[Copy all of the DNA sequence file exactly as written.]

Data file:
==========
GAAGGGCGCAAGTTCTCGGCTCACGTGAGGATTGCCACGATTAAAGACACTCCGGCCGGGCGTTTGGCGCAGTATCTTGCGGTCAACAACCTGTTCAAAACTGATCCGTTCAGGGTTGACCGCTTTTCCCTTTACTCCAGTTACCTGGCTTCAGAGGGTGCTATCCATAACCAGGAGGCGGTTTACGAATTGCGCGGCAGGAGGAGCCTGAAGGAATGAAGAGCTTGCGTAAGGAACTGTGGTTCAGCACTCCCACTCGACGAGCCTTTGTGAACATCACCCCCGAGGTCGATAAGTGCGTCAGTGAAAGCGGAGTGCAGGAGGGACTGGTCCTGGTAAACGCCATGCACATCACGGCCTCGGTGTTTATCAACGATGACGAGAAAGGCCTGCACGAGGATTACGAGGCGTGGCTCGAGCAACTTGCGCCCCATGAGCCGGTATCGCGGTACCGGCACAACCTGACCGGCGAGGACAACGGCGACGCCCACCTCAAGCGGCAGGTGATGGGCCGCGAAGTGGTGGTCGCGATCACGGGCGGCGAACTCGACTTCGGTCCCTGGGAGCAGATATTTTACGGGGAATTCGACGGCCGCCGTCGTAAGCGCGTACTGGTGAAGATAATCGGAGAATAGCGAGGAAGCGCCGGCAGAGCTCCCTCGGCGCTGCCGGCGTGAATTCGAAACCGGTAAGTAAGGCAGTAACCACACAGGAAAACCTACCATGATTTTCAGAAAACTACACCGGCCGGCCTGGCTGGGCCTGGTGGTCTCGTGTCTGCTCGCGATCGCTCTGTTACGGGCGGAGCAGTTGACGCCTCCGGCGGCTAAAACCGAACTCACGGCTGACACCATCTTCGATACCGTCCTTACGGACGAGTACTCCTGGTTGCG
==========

GAAGGGCGCAAGTTCTCGGCTCACGTGAGGATTGCCACGATTAAAGACACTCCGGCCGGGCGTTTGGCGCAGTATCTTGCGGTCAACAACCTGTTCAAAACTGATCCGTTCAGGGTTGACCGCTTTTCCCTTTACTCCAGTTACCTGGCTTCAGAGGGTGCTATCCATAACCAGGAGGCGGTTTACGAATTGCGCGGCAGGAGGAGCCTGAAGGAATGAAGAGCTTGCGTAAGGAACTGTGGTTCAGCACTCCCACTCGACGAGCCTTTGTGAACATCACCCCCGAGGTCGATAAGTGCGTCAGTGAAAGCGGAGTGCAGGAGGGACTGGTCCTGGTAAACGCCATGCACATCACGGCCTCGGTGTTTATCAACGATGACGAGAAAGGCCTGCACGAGGATTACGAGGCGTGGCTCGAGCAACTTGCGCCCCATGAGCCGGTATCGCGGTACCGGCACAACCTGACCGGCGAGGACAACGGCGACGCCCACCTCAAGCGGCAGGTGATGGGCCGCGAAGTGGTGGTCGCGATCACGGGCGGCGAACTCGACTTCGGTCCCTGGGAGCAGATATTTTACGGGGAATTCGACGGCCGCCGTCGTAAGCGCGTACTGGTGAAGATAATCGGAGAATAGCGAGGAAGCGCCGGCAGAGCTCCCTCGGCGCTGCCGGCGTGAATTCGAAACCGGTAAGTAAGGCAGTAACCACACAGGAAAACCTACCATGATTTTCAGAAAACTACACCGGCCGGCCTGGCTGGGCCTGGTGGTCTCGTGTCTGCTCGCGATCGCTCTGTTACGGGCGGAGCAGTTGACGCCTCCGGCGGCTAAAACCGAACTCACGGCTGACACCATCTTCGATACCGTCCTTACGGACGAGTACTCCTGGTTGCG